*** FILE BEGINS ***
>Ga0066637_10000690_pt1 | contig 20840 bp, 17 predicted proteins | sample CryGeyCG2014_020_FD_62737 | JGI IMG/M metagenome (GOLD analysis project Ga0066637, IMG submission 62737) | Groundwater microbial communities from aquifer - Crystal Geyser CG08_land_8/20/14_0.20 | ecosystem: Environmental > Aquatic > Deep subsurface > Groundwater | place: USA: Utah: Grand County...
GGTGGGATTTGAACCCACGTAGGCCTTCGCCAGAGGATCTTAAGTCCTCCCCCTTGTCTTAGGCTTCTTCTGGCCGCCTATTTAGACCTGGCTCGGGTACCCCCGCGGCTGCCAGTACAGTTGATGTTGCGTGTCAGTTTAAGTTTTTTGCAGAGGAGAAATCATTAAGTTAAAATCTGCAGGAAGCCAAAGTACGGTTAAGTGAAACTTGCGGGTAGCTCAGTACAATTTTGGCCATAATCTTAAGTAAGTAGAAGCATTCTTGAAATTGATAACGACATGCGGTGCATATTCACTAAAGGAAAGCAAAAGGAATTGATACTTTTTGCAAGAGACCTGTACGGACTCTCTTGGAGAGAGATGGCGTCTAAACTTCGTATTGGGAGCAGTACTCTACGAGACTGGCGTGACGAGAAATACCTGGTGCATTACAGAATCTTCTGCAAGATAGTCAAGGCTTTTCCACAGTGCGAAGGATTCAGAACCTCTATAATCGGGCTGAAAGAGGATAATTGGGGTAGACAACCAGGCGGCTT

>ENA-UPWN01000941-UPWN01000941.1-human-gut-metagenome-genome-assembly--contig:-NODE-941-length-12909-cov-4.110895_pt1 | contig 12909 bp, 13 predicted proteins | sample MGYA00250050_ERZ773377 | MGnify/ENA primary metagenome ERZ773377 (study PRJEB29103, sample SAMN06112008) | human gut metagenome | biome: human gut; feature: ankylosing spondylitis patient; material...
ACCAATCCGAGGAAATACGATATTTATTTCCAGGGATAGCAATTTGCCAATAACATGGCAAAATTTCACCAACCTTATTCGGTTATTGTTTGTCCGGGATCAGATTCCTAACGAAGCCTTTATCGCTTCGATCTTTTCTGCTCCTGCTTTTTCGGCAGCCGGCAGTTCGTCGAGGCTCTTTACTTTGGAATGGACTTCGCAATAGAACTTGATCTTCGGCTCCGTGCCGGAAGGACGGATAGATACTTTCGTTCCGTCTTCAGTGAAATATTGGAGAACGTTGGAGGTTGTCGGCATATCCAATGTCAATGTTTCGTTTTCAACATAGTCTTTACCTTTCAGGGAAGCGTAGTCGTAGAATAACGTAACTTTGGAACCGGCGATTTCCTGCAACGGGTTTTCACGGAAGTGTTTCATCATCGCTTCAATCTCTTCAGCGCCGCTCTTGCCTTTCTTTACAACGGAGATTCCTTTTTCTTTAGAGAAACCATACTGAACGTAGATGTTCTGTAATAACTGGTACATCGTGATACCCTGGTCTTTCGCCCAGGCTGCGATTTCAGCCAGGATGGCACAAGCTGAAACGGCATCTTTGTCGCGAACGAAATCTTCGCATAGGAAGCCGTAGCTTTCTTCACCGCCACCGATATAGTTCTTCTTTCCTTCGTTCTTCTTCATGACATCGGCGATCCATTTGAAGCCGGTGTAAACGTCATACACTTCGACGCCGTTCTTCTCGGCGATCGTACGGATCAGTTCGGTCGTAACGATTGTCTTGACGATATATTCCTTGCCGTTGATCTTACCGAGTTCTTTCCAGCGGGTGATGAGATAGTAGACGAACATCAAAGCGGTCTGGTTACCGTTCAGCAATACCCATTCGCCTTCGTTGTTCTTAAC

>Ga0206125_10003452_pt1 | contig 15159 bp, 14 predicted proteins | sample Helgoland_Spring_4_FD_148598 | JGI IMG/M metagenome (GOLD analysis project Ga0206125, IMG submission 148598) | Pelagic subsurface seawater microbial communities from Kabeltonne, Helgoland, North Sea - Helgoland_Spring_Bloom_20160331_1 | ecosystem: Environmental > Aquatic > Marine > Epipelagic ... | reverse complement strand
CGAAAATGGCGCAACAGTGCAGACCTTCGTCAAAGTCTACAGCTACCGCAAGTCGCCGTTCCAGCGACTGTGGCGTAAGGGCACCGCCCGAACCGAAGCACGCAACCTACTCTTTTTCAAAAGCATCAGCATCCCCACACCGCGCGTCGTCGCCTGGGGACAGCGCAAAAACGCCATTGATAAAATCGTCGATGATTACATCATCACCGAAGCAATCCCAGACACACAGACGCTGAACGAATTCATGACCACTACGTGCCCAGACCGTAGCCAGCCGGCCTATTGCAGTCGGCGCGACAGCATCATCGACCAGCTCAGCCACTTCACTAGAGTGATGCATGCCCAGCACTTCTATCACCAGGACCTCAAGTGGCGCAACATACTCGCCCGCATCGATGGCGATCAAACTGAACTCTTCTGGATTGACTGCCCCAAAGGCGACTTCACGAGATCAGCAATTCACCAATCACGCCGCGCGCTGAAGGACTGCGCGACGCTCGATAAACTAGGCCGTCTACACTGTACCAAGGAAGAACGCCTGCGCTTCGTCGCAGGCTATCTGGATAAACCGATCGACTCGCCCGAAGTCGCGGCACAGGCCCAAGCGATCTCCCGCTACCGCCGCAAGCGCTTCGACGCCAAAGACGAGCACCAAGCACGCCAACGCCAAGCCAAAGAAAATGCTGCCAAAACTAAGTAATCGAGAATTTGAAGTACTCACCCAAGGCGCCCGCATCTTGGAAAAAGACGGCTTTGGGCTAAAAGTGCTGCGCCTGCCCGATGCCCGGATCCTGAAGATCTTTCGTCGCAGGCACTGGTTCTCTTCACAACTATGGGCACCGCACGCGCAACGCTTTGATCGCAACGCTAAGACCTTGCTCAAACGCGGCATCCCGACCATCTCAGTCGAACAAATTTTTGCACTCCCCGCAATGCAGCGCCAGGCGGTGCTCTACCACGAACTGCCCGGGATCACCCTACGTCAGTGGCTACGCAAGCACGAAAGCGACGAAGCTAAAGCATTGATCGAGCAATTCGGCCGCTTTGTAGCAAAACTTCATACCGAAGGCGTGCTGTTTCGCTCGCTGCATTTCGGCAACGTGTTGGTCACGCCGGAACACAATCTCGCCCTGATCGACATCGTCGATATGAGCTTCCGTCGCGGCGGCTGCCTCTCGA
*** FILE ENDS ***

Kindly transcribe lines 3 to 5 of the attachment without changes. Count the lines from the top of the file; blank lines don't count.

>ENA-UPWN01000941-UPWN01000941.1-human-gut-metagenome-genome-assembly--contig:-NODE-941-length-12909-cov-4.110895_pt1 | contig 12909 bp, 13 predicted proteins | sample MGYA00250050_ERZ773377 | MGnify/ENA primary metagenome ERZ773377 (study PRJEB29103, sample SAMN06112008) | human gut metagenome | biome: human gut; feature: ankylosing spondylitis patient; material...
ACCAATCCGAGGAAATACGATATTTATTTCCAGGGATAGCAATTTGCCAATAACATGGCAAAATTTCACCAACCTTATTCGGTTATTGTTTGTCCGGGATCAGATTCCTAACGAAGCCTTTATCGCTTCGATCTTTTCTGCTCCTGCTTTTTCGGCAGCCGGCAGTTCGTCGAGGCTCTTTACTTTGGAATGGACTTCGCAATAGAACTTGATCTTCGGCTCCGTGCCGGAAGGACGGATAGATACTTTCGTTCCGTCTTCAGTGAAATATTGGAGAACGTTGGAGGTTGTCGGCATATCCAATGTCAATGTTTCGTTTTCAACATAGTCTTTACCTTTCAGGGAAGCGTAGTCGTAGAATAACGTAACTTTGGAACCGGCGATTTCCTGCAACGGGTTTTCACGGAAGTGTTTCATCATCGCTTCAATCTCTTCAGCGCCGCTCTTGCCTTTCTTTACAACGGAGATTCCTTTTTCTTTAGAGAAACCATACTGAACGTAGATGTTCTGTAATAACTGGTACATCGTGATACCCTGGTCTTTCGCCCAGGCTGCGATTTCAGCCAGGATGGCACAAGCTGAAACGGCATCTTTGTCGCGAACGAAATCTTCGCATAGGAAGCCGTAGCTTTCTTCACCGCCACCGATATAGTTCTTCTTTCCTTCGTTCTTCTTCATGACATCGGCGATCCATTTGAAGCCGGTGTAAACGTCATACACTTCGACGCCGTTCTTCTCGGCGATCGTACGGATCAGTTCGGTCGTAACGATTGTCTTGACGATATATTCCTTGCCGTTGATCTTACCGAGTTCTTTCCAGCGGGTGATGAGATAGTAGACGAACATCAAAGCGGTCTGGTTACCGTTCAGCAATACCCATTCGCCTTCGTTGTTCTTAAC

>Ga0206125_10003452_pt1 | contig 15159 bp, 14 predicted proteins | sample Helgoland_Spring_4_FD_148598 | JGI IMG/M metagenome (GOLD analysis project Ga0206125, IMG submission 148598) | Pelagic subsurface seawater microbial communities from Kabeltonne, Helgoland, North Sea - Helgoland_Spring_Bloom_20160331_1 | ecosystem: Environmental > Aquatic > Marine > Epipelagic ... | reverse complement strand